The exact meaning of Kippah in Hebrew language is a dome. This name accurately describes the skullcap and the way it covers the head. Yamaka, which is a Yiddish term, is related to an Aramaic phrase that translates to fear of the King. As for Yarmulke, its meaning is similar to the covering worn in the Middle Ages in the Church, and it has a Latin origin.
In biblical texts, most head coverings are described as a way that honors God in all religions. A reference that is quite popular can be found in 2 Samuel 15:30. It describes the incident when David, a man of God, ascended weeping on the Mount of Olives. He was barefoot with his head covered. The men who saw him immediately covered their heads and started to weep.
Head Coverings in Different Religions
Head Coverings in Islam
Islam has many different head coverings that depend on the region the person belongs to. The two main head coverings for males and females are Taqiyah (a rounded skullcap for men) and Hijab (a scarf for women).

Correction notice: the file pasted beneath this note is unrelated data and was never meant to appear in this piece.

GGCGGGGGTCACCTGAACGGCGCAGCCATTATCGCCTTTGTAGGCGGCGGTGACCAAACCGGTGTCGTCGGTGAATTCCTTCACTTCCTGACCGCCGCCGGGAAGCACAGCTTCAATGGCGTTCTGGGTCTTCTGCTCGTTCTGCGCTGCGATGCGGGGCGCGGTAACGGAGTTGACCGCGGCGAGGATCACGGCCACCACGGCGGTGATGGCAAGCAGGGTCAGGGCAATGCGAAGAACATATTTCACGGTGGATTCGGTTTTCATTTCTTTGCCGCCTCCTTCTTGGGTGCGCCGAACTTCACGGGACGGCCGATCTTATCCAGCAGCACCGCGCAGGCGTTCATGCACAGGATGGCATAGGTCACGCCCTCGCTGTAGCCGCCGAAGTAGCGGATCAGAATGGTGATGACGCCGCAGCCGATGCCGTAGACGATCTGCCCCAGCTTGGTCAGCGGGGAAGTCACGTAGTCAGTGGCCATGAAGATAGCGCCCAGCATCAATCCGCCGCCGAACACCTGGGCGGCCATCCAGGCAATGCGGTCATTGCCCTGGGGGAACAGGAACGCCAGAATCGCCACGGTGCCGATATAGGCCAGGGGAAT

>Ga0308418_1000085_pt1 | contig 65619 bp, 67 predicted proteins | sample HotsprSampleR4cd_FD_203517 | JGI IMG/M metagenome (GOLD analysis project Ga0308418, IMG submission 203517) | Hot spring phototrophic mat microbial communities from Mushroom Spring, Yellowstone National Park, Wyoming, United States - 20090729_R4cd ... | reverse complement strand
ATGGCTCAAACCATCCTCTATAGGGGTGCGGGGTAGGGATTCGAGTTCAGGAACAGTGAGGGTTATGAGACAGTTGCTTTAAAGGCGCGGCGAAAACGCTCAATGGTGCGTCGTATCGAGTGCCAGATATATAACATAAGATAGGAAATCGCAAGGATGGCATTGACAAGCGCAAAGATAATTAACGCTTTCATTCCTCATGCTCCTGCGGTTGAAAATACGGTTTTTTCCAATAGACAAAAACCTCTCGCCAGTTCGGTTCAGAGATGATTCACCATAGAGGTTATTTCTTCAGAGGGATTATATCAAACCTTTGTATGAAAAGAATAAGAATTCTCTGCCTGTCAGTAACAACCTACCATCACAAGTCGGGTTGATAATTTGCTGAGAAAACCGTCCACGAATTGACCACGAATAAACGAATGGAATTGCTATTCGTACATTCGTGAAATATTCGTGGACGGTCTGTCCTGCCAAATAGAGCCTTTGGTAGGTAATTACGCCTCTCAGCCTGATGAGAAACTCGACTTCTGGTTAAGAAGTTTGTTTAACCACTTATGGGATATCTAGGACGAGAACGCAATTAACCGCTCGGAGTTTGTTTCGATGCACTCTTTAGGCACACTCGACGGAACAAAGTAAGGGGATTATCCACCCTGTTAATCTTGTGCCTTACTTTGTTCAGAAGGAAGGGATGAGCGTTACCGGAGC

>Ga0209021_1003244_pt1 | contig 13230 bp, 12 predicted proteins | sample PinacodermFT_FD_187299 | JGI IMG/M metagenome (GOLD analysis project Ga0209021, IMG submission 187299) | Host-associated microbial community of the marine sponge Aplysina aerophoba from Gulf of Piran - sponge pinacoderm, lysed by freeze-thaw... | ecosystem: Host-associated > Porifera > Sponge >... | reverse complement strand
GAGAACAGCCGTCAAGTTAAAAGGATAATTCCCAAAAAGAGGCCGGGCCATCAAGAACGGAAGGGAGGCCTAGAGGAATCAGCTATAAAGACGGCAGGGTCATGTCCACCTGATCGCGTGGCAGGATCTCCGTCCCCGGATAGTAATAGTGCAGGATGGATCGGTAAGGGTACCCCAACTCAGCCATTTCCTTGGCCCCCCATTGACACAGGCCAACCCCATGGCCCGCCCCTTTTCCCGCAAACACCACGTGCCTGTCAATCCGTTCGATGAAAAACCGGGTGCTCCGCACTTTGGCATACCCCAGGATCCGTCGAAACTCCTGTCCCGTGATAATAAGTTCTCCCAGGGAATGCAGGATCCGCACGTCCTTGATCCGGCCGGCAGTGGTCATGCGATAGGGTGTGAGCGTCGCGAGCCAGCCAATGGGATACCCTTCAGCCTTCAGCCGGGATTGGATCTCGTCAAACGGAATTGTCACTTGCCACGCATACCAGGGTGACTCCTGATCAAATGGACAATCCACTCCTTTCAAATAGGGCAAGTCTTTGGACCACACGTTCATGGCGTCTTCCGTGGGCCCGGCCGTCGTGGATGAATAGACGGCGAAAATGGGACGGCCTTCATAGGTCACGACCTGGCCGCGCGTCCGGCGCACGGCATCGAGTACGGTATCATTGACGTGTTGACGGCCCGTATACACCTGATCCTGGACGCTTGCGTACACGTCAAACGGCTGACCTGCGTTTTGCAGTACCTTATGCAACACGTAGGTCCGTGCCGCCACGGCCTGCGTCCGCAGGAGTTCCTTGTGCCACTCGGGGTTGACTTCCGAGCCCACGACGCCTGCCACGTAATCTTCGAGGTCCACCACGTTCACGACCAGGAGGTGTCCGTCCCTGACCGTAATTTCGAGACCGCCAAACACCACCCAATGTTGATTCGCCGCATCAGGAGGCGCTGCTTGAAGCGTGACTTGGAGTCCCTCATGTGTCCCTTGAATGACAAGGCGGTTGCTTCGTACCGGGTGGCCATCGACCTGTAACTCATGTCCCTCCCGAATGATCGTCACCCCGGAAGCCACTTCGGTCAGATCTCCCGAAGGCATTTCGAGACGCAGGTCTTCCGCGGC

Taqiyah for Muslim Men
Taqiyah is a rounded and raised skullcap that men wear during prayer. Prophet Muhammad (PBUH), the last Prophet sent down by Allah to preach Islam, was believed to wear a Taqiyah at all times. Many men wear a Taqiyah with great pride to show their faith.
Hijab for Muslim Women
Hijab refers to a veil that is intended for Muslim women. It covers their head and chest and is to be worn by the females who have gone through puberty. Women are required to wear a Hijab when males, who are not related to them, are present in the room. Muslim women wear a Hijab because Quran urges them to wear a modest dress to cover their genitalia and breasts.